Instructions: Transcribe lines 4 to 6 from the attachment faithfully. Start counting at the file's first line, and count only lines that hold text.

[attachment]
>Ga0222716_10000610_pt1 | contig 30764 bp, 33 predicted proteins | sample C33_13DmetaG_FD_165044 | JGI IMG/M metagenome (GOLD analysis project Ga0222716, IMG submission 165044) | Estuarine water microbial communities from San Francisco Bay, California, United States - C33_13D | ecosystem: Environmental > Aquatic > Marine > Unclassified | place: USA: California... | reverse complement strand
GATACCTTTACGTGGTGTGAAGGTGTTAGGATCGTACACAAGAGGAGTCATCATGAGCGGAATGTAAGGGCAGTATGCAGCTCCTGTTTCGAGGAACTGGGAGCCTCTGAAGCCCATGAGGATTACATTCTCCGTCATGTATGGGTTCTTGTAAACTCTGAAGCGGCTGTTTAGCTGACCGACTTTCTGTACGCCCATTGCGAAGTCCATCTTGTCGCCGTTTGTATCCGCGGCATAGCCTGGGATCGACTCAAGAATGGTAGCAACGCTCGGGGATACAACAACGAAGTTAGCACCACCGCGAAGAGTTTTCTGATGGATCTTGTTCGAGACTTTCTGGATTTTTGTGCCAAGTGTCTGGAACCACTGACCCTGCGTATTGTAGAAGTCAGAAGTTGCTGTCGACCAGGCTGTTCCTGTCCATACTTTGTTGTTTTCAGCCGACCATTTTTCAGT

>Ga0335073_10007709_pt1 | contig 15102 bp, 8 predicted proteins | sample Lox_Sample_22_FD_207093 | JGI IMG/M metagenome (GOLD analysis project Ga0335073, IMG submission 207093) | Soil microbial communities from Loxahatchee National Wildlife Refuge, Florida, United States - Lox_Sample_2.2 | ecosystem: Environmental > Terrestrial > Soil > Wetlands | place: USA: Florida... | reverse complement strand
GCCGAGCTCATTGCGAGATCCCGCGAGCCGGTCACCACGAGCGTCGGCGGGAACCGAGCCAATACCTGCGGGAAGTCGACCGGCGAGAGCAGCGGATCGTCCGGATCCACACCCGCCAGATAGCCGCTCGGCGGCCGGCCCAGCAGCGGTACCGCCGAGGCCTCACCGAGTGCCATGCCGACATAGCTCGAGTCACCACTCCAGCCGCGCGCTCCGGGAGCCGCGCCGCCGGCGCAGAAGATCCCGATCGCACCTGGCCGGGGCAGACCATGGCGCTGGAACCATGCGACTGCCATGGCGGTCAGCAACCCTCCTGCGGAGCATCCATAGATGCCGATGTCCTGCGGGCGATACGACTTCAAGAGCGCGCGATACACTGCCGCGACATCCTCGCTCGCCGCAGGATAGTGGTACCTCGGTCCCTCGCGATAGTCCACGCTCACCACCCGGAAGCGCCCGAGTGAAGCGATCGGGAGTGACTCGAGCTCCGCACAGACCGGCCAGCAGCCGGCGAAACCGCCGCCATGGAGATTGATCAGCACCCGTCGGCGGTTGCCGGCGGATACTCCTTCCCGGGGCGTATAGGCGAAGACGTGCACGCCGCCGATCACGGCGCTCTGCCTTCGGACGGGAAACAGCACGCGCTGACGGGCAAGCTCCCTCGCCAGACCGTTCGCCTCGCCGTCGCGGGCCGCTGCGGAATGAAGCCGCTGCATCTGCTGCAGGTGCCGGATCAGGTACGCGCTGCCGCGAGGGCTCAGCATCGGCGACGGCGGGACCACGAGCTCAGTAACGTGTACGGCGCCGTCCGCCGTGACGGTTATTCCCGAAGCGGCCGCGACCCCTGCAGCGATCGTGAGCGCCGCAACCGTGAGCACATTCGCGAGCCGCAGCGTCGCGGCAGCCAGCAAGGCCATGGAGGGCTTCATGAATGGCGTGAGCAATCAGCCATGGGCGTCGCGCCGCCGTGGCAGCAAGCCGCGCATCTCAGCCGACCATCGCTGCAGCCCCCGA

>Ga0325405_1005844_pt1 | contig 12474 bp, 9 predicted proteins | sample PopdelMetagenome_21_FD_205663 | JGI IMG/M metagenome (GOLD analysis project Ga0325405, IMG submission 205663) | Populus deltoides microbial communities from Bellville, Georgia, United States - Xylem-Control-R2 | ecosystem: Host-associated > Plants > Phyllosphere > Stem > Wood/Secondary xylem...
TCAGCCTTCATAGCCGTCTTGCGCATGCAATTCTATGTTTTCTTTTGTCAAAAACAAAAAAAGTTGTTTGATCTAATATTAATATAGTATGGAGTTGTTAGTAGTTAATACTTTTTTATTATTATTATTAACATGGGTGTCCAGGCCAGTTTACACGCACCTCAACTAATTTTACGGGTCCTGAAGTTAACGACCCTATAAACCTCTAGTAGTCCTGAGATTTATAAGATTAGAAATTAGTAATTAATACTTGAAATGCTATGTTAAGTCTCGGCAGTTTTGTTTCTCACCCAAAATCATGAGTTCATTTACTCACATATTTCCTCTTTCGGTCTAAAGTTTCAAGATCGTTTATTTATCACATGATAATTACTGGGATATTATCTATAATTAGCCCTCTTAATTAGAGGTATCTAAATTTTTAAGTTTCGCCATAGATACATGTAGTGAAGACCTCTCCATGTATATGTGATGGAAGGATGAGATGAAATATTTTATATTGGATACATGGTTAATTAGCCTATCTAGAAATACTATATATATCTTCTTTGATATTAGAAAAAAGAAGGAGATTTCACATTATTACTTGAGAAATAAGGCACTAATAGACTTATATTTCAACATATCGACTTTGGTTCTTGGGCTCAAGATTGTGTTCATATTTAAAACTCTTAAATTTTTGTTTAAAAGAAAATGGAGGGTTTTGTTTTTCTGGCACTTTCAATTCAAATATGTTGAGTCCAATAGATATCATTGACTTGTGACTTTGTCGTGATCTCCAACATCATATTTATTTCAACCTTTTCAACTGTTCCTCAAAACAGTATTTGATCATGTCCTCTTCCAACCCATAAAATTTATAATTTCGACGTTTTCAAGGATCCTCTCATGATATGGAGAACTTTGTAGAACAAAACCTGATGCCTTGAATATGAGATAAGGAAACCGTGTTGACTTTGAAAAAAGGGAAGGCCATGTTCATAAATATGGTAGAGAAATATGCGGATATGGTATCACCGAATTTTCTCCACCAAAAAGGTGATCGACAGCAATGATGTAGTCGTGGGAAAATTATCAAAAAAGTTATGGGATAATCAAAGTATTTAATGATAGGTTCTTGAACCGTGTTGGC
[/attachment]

GCCGAGCTCATTGCGAGATCCCGCGAGCCGGTCACCACGAGCGTCGGCGGGAACCGAGCCAATACCTGCGGGAAGTCGACCGGCGAGAGCAGCGGATCGTCCGGATCCACACCCGCCAGATAGCCGCTCGGCGGCCGGCCCAGCAGCGGTACCGCCGAGGCCTCACCGAGTGCCATGCCGACATAGCTCGAGTCACCACTCCAGCCGCGCGCTCCGGGAGCCGCGCCGCCGGCGCAGAAGATCCCGATCGCACCTGGCCGGGGCAGACCATGGCGCTGGAACCATGCGACTGCCATGGCGGTCAGCAACCCTCCTGCGGAGCATCCATAGATGCCGATGTCCTGCGGGCGATACGACTTCAAGAGCGCGCGATACACTGCCGCGACATCCTCGCTCGCCGCAGGATAGTGGTACCTCGGTCCCTCGCGATAGTCCACGCTCACCACCCGGAAGCGCCCGAGTGAAGCGATCGGGAGTGACTCGAGCTCCGCACAGACCGGCCAGCAGCCGGCGAAACCGCCGCCATGGAGATTGATCAGCACCCGTCGGCGGTTGCCGGCGGATACTCCTTCCCGGGGCGTATAGGCGAAGACGTGCACGCCGCCGATCACGGCGCTCTGCCTTCGGACGGGAAACAGCACGCGCTGACGGGCAAGCTCCCTCGCCAGACCGTTCGCCTCGCCGTCGCGGGCCGCTGCGGAATGAAGCCGCTGCATCTGCTGCAGGTGCCGGATCAGGTACGCGCTGCCGCGAGGGCTCAGCATCGGCGACGGCGGGACCACGAGCTCAGTAACGTGTACGGCGCCGTCCGCCGTGACGGTTATTCCCGAAGCGGCCGCGACCCCTGCAGCGATCGTGAGCGCCGCAACCGTGAGCACATTCGCGAGCCGCAGCGTCGCGGCAGCCAGCAAGGCCATGGAGGGCTTCATGAATGGCGTGAGCAATCAGCCATGGGCGTCGCGCCGCCGTGGCAGCAAGCCGCGCATCTCAGCCGACCATCGCTGCAGCCCCCGA

>Ga0325405_1005844_pt1 | contig 12474 bp, 9 predicted proteins | sample PopdelMetagenome_21_FD_205663 | JGI IMG/M metagenome (GOLD analysis project Ga0325405, IMG submission 205663) | Populus deltoides microbial communities from Bellville, Georgia, United States - Xylem-Control-R2 | ecosystem: Host-associated > Plants > Phyllosphere > Stem > Wood/Secondary xylem...
TCAGCCTTCATAGCCGTCTTGCGCATGCAATTCTATGTTTTCTTTTGTCAAAAACAAAAAAAGTTGTTTGATCTAATATTAATATAGTATGGAGTTGTTAGTAGTTAATACTTTTTTATTATTATTATTAACATGGGTGTCCAGGCCAGTTTACACGCACCTCAACTAATTTTACGGGTCCTGAAGTTAACGACCCTATAAACCTCTAGTAGTCCTGAGATTTATAAGATTAGAAATTAGTAATTAATACTTGAAATGCTATGTTAAGTCTCGGCAGTTTTGTTTCTCACCCAAAATCATGAGTTCATTTACTCACATATTTCCTCTTTCGGTCTAAAGTTTCAAGATCGTTTATTTATCACATGATAATTACTGGGATATTATCTATAATTAGCCCTCTTAATTAGAGGTATCTAAATTTTTAAGTTTCGCCATAGATACATGTAGTGAAGACCTCTCCATGTATATGTGATGGAAGGATGAGATGAAATATTTTATATTGGATACATGGTTAATTAGCCTATCTAGAAATACTATATATATCTTCTTTGATATTAGAAAAAAGAAGGAGATTTCACATTATTACTTGAGAAATAAGGCACTAATAGACTTATATTTCAACATATCGACTTTGGTTCTTGGGCTCAAGATTGTGTTCATATTTAAAACTCTTAAATTTTTGTTTAAAAGAAAATGGAGGGTTTTGTTTTTCTGGCACTTTCAATTCAAATATGTTGAGTCCAATAGATATCATTGACTTGTGACTTTGTCGTGATCTCCAACATCATATTTATTTCAACCTTTTCAACTGTTCCTCAAAACAGTATTTGATCATGTCCTCTTCCAACCCATAAAATTTATAATTTCGACGTTTTCAAGGATCCTCTCATGATATGGAGAACTTTGTAGAACAAAACCTGATGCCTTGAATATGAGATAAGGAAACCGTGTTGACTTTGAAAAAAGGGAAGGCCATGTTCATAAATATGGTAGAGAAATATGCGGATATGGTATCACCGAATTTTCTCCACCAAAAAGGTGATCGACAGCAATGATGTAGTCGTGGGAAAATTATCAAAAAAGTTATGGGATAATCAAAGTATTTAATGATAGGTTCTTGAACCGTGTTGGC